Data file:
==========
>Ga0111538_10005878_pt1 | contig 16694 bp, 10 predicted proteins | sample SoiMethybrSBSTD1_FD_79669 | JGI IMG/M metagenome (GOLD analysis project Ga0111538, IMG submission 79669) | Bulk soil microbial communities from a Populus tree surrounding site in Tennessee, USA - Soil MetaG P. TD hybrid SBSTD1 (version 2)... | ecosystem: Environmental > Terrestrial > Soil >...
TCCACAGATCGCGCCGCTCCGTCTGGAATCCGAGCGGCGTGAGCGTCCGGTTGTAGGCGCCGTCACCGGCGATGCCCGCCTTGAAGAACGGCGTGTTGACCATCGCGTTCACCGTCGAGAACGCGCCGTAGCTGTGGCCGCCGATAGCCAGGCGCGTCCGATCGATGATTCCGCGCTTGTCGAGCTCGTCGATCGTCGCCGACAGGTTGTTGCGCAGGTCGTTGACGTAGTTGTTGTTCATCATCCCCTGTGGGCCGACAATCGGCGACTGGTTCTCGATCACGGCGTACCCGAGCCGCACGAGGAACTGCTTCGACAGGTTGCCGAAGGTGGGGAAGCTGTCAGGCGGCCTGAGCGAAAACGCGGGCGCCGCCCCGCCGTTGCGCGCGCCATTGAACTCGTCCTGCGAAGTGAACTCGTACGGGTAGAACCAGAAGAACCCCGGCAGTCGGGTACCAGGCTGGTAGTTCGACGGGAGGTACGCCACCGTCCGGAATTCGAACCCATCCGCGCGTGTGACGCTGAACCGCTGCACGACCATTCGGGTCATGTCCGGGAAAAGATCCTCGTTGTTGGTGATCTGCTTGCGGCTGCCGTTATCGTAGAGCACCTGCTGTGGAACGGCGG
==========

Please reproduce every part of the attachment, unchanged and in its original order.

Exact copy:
>Ga0111538_10005878_pt1 | contig 16694 bp, 10 predicted proteins | sample SoiMethybrSBSTD1_FD_79669 | JGI IMG/M metagenome (GOLD analysis project Ga0111538, IMG submission 79669) | Bulk soil microbial communities from a Populus tree surrounding site in Tennessee, USA - Soil MetaG P. TD hybrid SBSTD1 (version 2)... | ecosystem: Environmental > Terrestrial > Soil >...
TCCACAGATCGCGCCGCTCCGTCTGGAATCCGAGCGGCGTGAGCGTCCGGTTGTAGGCGCCGTCACCGGCGATGCCCGCCTTGAAGAACGGCGTGTTGACCATCGCGTTCACCGTCGAGAACGCGCCGTAGCTGTGGCCGCCGATAGCCAGGCGCGTCCGATCGATGATTCCGCGCTTGTCGAGCTCGTCGATCGTCGCCGACAGGTTGTTGCGCAGGTCGTTGACGTAGTTGTTGTTCATCATCCCCTGTGGGCCGACAATCGGCGACTGGTTCTCGATCACGGCGTACCCGAGCCGCACGAGGAACTGCTTCGACAGGTTGCCGAAGGTGGGGAAGCTGTCAGGCGGCCTGAGCGAAAACGCGGGCGCCGCCCCGCCGTTGCGCGCGCCATTGAACTCGTCCTGCGAAGTGAACTCGTACGGGTAGAACCAGAAGAACCCCGGCAGTCGGGTACCAGGCTGGTAGTTCGACGGGAGGTACGCCACCGTCCGGAATTCGAACCCATCCGCGCGTGTGACGCTGAACCGCTGCACGACCATTCGGGTCATGTCCGGGAAAAGATCCTCGTTGTTGGTGATCTGCTTGCGGCTGCCGTTATCGTAGAGCACCTGCTGTGGAACGGCGG